The Bay Area, on the whole, is a case study in how liberalism – and I mean specifically liberalism, rather than socialism/leftism – fails in practice. The city, the peninsula, Silicon Valley, the exurban East Bay, the north bay, and even great swathes of Oakland and Berkeley are places where hyperindividualist liberalism is the governing ideology. Although the residents here mouth statements about inclusivity and acceptance in the abstract, they are completely gung ho about avoiding all of those things should they appear to threaten either property values or creature comforts when actually realized. Moreover, the idea of collective action is absolutely anathema to them, since individual choice is the only version of freedom comprehensible to them. This is how a bunch of property owners in wretched little towns like Palo Alto and Menlo Park, all of whom think of themselves as enlightened environmentalists, end up frantically trying to sabotage high speed rail lines in order to protect the sanctity of their large backyards. This is how Marin county ends up as a hotbed for measles outbreaks triggered by selfish antivaxxers. This is how they all find themselves either comfortable with or totally oblivious to Tom Steyer’s hedge fund’s use of economic force majeure to expel long-term residents of West Oakland to make way for white people – after all, if the people being foreclosed upon after being stuck with predatory loan terms had simply freely chosen not to get scammed, they’d still have their houses, right?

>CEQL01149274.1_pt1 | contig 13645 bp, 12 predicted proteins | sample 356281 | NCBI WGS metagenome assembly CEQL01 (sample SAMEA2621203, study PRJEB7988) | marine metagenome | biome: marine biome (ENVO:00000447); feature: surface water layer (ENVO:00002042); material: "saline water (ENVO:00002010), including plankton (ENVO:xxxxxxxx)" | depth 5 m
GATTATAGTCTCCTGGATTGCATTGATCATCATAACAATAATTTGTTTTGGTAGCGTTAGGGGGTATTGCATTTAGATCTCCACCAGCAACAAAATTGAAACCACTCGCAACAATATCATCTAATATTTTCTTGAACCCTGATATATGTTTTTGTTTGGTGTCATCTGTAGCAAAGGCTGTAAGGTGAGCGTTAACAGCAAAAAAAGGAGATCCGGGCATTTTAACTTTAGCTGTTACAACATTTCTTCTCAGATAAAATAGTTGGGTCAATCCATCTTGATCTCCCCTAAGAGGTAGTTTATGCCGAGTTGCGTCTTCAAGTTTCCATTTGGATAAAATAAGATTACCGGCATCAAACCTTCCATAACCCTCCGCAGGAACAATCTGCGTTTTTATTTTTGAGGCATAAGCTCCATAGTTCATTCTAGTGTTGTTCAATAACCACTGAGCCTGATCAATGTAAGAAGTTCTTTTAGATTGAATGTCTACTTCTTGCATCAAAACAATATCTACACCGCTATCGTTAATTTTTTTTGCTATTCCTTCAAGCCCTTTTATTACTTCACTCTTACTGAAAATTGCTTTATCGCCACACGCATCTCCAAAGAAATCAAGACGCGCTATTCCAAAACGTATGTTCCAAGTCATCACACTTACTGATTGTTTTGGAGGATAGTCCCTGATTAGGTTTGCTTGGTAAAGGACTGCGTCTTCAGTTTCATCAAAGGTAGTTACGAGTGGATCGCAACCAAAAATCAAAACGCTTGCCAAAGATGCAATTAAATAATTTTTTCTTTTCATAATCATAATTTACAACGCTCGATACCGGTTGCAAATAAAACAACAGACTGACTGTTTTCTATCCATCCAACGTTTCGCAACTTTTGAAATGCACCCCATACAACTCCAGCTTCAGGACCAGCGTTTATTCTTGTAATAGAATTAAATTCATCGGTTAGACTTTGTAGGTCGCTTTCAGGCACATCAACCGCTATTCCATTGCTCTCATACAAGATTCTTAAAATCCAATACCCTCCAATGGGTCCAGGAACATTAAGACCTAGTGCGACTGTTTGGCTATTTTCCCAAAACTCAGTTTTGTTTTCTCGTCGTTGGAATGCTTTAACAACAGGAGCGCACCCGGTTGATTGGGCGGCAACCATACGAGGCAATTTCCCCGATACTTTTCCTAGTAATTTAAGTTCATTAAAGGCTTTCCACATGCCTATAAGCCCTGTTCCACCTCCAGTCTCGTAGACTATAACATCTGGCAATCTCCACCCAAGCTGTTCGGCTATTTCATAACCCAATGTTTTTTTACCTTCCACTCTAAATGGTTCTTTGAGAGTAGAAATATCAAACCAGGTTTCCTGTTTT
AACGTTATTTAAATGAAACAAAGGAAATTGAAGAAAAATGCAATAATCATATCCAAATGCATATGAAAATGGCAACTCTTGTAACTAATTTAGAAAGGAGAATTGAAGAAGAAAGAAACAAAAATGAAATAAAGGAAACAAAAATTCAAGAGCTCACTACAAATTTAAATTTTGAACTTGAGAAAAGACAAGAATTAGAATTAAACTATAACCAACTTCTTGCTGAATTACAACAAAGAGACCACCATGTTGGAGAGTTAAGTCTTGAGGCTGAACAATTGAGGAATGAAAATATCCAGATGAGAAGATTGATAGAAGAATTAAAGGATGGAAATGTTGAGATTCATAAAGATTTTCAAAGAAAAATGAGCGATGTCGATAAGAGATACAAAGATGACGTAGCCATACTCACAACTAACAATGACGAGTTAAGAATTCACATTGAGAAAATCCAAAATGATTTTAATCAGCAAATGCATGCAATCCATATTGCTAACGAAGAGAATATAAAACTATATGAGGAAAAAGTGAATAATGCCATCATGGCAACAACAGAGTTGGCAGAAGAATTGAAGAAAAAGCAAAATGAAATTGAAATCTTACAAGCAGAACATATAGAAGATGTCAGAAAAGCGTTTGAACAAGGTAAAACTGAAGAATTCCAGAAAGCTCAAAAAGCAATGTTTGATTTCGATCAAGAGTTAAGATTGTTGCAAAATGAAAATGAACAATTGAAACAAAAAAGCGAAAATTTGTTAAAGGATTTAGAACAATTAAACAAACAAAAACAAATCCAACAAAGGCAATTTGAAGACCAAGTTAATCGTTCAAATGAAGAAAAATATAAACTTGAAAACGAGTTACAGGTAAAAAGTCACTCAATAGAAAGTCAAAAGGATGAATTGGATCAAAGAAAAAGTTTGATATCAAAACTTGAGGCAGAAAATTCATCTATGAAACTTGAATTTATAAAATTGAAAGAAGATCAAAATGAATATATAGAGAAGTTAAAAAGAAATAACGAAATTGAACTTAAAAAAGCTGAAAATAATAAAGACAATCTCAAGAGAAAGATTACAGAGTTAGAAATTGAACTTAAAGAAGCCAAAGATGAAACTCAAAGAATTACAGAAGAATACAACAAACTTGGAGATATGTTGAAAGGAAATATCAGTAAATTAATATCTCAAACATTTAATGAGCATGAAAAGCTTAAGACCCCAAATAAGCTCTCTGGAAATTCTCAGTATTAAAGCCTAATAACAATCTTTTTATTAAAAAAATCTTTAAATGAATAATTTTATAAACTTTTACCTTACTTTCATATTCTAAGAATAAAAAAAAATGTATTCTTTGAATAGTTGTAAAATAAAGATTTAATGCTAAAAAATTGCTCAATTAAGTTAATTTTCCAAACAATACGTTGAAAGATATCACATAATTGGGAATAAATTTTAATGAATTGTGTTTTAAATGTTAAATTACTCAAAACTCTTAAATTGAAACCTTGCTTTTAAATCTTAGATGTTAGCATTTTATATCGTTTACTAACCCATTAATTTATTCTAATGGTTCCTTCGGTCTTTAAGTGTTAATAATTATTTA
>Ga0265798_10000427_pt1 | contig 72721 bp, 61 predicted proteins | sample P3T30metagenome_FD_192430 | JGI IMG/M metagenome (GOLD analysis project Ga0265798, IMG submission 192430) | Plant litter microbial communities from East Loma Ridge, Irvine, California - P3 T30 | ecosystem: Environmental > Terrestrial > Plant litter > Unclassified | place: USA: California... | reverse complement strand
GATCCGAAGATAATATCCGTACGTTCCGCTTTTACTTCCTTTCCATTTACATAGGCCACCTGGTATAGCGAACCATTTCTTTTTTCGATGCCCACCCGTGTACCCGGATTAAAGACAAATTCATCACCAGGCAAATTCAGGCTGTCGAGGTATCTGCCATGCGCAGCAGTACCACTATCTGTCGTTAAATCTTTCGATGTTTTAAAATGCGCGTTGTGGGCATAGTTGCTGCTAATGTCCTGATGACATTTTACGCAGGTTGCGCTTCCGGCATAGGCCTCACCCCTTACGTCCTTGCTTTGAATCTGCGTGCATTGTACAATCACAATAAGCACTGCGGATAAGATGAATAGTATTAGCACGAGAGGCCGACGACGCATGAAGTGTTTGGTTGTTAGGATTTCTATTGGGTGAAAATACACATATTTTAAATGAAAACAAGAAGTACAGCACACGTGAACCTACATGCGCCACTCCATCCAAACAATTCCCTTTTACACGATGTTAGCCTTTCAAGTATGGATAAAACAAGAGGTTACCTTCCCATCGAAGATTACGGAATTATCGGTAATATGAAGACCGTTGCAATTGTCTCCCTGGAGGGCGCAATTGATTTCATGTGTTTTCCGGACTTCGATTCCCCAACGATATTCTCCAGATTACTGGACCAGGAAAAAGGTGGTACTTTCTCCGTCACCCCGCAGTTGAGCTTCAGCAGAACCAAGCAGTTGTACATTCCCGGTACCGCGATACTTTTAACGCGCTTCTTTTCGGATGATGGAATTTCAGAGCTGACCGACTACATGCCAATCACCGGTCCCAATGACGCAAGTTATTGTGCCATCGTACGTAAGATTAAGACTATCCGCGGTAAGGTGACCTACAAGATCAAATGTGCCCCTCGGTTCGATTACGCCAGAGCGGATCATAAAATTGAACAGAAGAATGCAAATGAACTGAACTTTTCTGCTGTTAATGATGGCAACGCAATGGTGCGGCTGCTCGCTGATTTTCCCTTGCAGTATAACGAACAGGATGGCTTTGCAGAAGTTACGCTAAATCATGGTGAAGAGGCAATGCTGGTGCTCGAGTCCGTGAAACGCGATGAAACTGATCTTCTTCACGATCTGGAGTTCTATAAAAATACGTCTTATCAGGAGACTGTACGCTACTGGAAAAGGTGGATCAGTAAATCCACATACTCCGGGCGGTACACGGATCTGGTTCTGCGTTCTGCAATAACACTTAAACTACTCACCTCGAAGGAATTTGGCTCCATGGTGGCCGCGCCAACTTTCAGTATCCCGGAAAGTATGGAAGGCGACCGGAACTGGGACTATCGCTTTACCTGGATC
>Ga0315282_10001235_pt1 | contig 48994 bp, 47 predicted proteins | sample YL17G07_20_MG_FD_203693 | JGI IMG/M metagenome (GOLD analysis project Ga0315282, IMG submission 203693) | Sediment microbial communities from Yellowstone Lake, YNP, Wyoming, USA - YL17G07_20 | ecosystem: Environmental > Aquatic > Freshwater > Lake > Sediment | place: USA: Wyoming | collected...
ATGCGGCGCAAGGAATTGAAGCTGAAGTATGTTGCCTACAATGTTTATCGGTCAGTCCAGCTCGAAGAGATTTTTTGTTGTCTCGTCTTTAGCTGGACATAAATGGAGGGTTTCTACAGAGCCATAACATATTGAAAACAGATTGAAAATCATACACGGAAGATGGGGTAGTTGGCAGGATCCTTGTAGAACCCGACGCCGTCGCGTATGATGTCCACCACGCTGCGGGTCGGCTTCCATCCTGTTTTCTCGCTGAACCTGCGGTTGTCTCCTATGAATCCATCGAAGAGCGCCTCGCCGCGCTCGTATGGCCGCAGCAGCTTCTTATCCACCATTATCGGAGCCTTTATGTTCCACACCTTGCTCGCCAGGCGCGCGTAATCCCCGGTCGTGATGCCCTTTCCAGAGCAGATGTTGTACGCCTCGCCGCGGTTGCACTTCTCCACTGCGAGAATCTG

You Can’t Tip a Buick (2015, Feb 4). Re: It’s always the dentists [Reader Comment]. Retrieved from http://www.metafilter.com/146736/Its-always-the-dentists#5923043

🎦 Productivity Theater

I suspect in most cases you’re still only getting 30-40 hours of real work output, even if someone is physically in the office or at their computer 80 hours a week. The rest is productivity theater.

almostmanda (2015, May 4). Re: Why some men pretend to work 80-hour weeks [Reader Comment]. Retrieved from http://www.metafilter.com/149348/Why-some-men-pretend-to-work-80-hour-weeks#6033639